Our innovative and cutting-edge research centres around the everyday lives, experiences and practices of individuals in a diversity of social and cultural contexts. Our staff have a wide range of expertise, with interests that include race, migration, technologies, gender, cities, the psychosocial, health, race and digital worlds, with a common focus on how contemporary social worlds are made.
As sociologists at The Open University, we care about issues of social justice and equality and recognise the importance of making a difference through our research. We see our research as contributing to the wider society, whether it be to give marginalised people a voice, improve city life, expose inequalities or consider how changing technologies affect different populations. Our research enables a greater understanding of how individuals are integrally connected to broader social, cultural and political contexts.
Beyond academia, we have established relationships with a range of organisations and groups, including collaboration between academics, arts and activists in the Who Are We? Project at the Tate Exchange and diverse international organisations including the British Council, BBC World Service, the Association for Psychosocial studies, the Wellcome Institute, the Ministry of Housing, Communities and Local Government and the National British Markets Association.
We recognise the importance of collaboration with other academics both within and beyond our discipline. Many of our academics are members of the OU’s university-wide, interdisciplinary Strategic Research Area in Citizenship and Governance. We believe in nurturing existing partnerships and developing new ones to undertake world-class and innovative research. We also lead and participate in various national and international scholarly associations, including the British Sociological Association, International Sociological Association, the Association for Psychosocial studies and The Interdisciplinary Centre for Urban Cultures and Public Space, Vienna.
We have several widely respected publications that unpack contemporary and cutting-edge issues and help advance the debate with innovative ideas and approaches. We believe research should be as accessible to as many people as possible. You can read some of our publications for free via publishers’ websites and via the Open University’s Open Research Online site.
Recent Publications include:
Kathryn Medien (2020) Foucault in Tunisia: The encounter with intolerable power.
Ece Kocabicak (2020) Why Property Matters? New Varieties of Domestic Patriarchy in Turkey Social Politics.
Kevin McSorley (2020) Sensate regimes of war: Smell, tracing and violence.
Sophie Watson (2019) City Water Matters: Cultures, Practices and Entanglements of Urban Water.
Umut Erel and Ryan, Louise (2019) Migrant Capitals: Proposing a Multi-Level Spatio-Temporal Analytical Framework.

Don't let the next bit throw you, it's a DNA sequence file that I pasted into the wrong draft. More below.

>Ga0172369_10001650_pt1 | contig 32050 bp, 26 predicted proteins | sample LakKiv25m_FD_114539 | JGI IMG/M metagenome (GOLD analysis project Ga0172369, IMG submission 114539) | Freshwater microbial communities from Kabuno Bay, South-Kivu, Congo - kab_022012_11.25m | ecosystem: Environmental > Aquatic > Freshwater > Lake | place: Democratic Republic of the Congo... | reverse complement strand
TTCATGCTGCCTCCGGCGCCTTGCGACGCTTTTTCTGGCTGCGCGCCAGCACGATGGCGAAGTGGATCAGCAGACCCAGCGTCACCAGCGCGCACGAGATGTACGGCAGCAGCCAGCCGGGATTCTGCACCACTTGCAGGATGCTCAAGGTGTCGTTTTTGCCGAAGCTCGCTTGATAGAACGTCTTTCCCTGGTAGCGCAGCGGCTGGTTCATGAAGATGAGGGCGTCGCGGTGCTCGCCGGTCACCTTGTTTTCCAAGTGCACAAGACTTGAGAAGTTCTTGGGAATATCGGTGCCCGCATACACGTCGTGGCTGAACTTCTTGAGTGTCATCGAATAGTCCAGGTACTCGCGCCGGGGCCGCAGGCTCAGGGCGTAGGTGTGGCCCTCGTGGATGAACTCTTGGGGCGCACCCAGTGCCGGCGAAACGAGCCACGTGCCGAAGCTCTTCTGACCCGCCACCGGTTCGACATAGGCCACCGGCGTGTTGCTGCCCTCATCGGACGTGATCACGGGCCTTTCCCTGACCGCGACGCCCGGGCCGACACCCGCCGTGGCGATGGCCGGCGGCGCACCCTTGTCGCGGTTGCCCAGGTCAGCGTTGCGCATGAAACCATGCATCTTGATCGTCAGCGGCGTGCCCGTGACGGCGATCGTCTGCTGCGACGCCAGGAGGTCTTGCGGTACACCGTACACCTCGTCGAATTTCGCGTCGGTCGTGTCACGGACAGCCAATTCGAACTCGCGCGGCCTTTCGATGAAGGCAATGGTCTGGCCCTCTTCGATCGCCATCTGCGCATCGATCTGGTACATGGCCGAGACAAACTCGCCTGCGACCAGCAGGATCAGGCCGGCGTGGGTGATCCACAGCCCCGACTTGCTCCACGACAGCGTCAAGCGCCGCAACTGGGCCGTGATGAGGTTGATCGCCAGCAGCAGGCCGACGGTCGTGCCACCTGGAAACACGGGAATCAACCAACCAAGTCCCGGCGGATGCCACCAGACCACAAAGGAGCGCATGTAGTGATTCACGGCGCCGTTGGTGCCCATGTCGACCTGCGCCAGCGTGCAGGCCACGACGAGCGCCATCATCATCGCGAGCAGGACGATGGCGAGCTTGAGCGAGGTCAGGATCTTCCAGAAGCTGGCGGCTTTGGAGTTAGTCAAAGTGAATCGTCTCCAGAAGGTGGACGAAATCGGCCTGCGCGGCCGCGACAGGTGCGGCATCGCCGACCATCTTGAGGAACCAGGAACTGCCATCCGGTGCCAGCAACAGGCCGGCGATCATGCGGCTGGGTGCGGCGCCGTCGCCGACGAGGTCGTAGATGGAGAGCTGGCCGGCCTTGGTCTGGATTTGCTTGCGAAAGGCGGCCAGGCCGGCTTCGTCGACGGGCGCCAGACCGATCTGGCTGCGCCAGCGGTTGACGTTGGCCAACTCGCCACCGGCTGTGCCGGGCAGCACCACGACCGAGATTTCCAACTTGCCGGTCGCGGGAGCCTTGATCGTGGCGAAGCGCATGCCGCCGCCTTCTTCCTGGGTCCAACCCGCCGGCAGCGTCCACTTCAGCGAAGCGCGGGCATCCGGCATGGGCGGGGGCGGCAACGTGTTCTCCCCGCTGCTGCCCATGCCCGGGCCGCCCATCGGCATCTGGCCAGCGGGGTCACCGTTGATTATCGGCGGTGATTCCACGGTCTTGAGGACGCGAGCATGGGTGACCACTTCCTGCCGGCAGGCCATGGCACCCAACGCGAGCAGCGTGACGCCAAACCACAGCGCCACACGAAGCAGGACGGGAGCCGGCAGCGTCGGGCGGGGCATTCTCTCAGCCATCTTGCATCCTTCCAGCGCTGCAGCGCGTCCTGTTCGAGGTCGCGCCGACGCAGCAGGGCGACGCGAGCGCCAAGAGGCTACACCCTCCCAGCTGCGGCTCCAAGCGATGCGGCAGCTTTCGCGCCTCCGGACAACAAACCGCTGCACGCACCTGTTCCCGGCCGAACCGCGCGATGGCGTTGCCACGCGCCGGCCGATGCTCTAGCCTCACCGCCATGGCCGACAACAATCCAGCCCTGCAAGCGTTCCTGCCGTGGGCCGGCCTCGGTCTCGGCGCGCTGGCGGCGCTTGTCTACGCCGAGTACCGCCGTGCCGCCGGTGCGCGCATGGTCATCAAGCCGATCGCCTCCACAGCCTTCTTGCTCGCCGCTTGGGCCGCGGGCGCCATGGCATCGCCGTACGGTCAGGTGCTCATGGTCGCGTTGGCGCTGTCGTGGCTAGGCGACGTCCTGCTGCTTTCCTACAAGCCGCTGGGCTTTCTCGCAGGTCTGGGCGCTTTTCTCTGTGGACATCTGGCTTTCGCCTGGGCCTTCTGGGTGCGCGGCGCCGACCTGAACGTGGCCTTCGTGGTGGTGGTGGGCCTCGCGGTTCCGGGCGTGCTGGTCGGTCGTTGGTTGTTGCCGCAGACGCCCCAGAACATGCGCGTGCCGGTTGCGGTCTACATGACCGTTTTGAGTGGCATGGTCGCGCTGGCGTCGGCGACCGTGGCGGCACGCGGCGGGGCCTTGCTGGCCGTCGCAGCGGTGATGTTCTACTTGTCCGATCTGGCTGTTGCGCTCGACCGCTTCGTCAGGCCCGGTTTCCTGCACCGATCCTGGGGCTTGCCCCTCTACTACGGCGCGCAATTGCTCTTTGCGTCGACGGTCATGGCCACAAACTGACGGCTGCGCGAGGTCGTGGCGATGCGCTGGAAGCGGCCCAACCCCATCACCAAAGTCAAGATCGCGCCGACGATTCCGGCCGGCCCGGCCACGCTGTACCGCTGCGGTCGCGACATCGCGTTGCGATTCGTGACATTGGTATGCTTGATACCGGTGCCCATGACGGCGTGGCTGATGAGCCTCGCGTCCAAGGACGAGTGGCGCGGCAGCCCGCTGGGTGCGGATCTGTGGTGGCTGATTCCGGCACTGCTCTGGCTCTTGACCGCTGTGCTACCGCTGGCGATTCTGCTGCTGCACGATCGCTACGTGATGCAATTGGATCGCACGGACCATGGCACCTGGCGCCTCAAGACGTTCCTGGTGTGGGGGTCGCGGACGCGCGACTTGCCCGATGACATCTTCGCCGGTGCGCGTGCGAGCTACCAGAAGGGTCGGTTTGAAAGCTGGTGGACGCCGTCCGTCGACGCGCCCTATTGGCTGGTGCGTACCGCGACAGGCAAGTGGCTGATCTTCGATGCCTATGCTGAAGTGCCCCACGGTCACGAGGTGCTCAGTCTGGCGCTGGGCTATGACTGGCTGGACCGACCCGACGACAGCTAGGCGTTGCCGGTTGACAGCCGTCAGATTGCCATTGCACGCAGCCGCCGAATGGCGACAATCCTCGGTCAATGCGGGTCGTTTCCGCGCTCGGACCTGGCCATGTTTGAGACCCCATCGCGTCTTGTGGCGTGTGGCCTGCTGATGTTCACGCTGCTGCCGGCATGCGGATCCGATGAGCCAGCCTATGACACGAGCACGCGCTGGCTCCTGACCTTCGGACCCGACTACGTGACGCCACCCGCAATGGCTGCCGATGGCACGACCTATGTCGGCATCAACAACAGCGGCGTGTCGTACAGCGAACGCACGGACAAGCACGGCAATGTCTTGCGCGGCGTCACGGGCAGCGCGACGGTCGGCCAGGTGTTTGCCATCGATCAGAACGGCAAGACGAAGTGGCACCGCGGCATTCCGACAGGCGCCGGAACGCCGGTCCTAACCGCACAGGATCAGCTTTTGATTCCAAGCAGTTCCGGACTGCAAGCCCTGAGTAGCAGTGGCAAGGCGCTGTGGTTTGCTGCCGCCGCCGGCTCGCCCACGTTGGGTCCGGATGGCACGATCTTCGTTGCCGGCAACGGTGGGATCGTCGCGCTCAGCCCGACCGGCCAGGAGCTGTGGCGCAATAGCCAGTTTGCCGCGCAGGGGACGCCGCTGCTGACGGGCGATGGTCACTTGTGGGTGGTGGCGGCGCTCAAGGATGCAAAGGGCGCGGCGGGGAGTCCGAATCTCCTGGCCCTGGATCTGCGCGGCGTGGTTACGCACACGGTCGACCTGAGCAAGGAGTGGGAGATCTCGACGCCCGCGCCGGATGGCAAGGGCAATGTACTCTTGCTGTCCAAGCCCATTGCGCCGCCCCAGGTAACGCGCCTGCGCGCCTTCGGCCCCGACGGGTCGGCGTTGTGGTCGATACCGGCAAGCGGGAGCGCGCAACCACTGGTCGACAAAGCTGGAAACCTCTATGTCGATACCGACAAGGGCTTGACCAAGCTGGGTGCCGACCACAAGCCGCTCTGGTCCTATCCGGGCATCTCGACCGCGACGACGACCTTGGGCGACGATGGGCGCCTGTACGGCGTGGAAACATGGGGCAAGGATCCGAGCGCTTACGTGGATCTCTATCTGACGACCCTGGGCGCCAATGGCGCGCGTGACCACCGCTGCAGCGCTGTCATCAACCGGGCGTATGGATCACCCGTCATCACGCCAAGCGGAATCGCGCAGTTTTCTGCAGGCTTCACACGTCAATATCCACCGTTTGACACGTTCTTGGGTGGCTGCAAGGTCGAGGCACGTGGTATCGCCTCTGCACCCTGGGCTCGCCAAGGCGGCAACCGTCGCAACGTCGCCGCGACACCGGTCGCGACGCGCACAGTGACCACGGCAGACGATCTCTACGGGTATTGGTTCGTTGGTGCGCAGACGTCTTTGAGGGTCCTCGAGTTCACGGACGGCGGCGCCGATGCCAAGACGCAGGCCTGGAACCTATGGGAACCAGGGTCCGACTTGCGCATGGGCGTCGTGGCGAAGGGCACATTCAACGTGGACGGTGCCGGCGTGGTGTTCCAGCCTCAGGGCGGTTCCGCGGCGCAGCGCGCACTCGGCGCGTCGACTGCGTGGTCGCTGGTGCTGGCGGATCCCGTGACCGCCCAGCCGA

Peter Redman and Walsh, Julie (2019) Introduction to the special issue on psychoanalysis and sociology, Psychoanalysis, Culture and Society.
Marie Gillespie, Osseiran, Souad and Cheesman, Margie (2018) Syrian Refugees and the Digital Passage to Europe: Smartphone Infrastructures and Affordances.
Simon Carter; Speed, Ewen and Green, Judith (2018) Digital technologies and the biomedicalisation of everyday activities: the case of walking and cycling.
Drawing on our research expertise in the social sciences, members of the team act as academic consultants on high-profile BBC television and radio programmes, including for BBC Radio 4.
Sociology staff our involved with a number of national and international projects. These include:
Moving Market Places is a collaborative international project funded by the Humanities in the European Research Area. This project looks at street markets in 8 cities and towns in the UK, Netherlands, Switzerland and Spain, to investigate the mobilities of market traders and market places as public spaces of inclusion, innovation and diverse cultural practices.
Covid Chronicles from the Margins is a living archive of extraordinary times. The pandemic has created new problems and opportunities for migrants as explored in Covid Chronicles from the Margins where asylum-seekers, refugees, undocumented, black and minority ethnic groups represent their experiences – of deepening inequalities and striking solidarities. A digital space of encounter for diverse groups, we have contributions from people across Europe (UK, Netherlands and Greece) and Global South (Ghana, Uganda and Kenya).
You can find out more about what is going on in Sociology by following the School of Social Sciences and Global Studies on Twitter. Latest news relating to research at the OU can be found on the main OU research news webpage. Discover our individual researchers and team of academics here.
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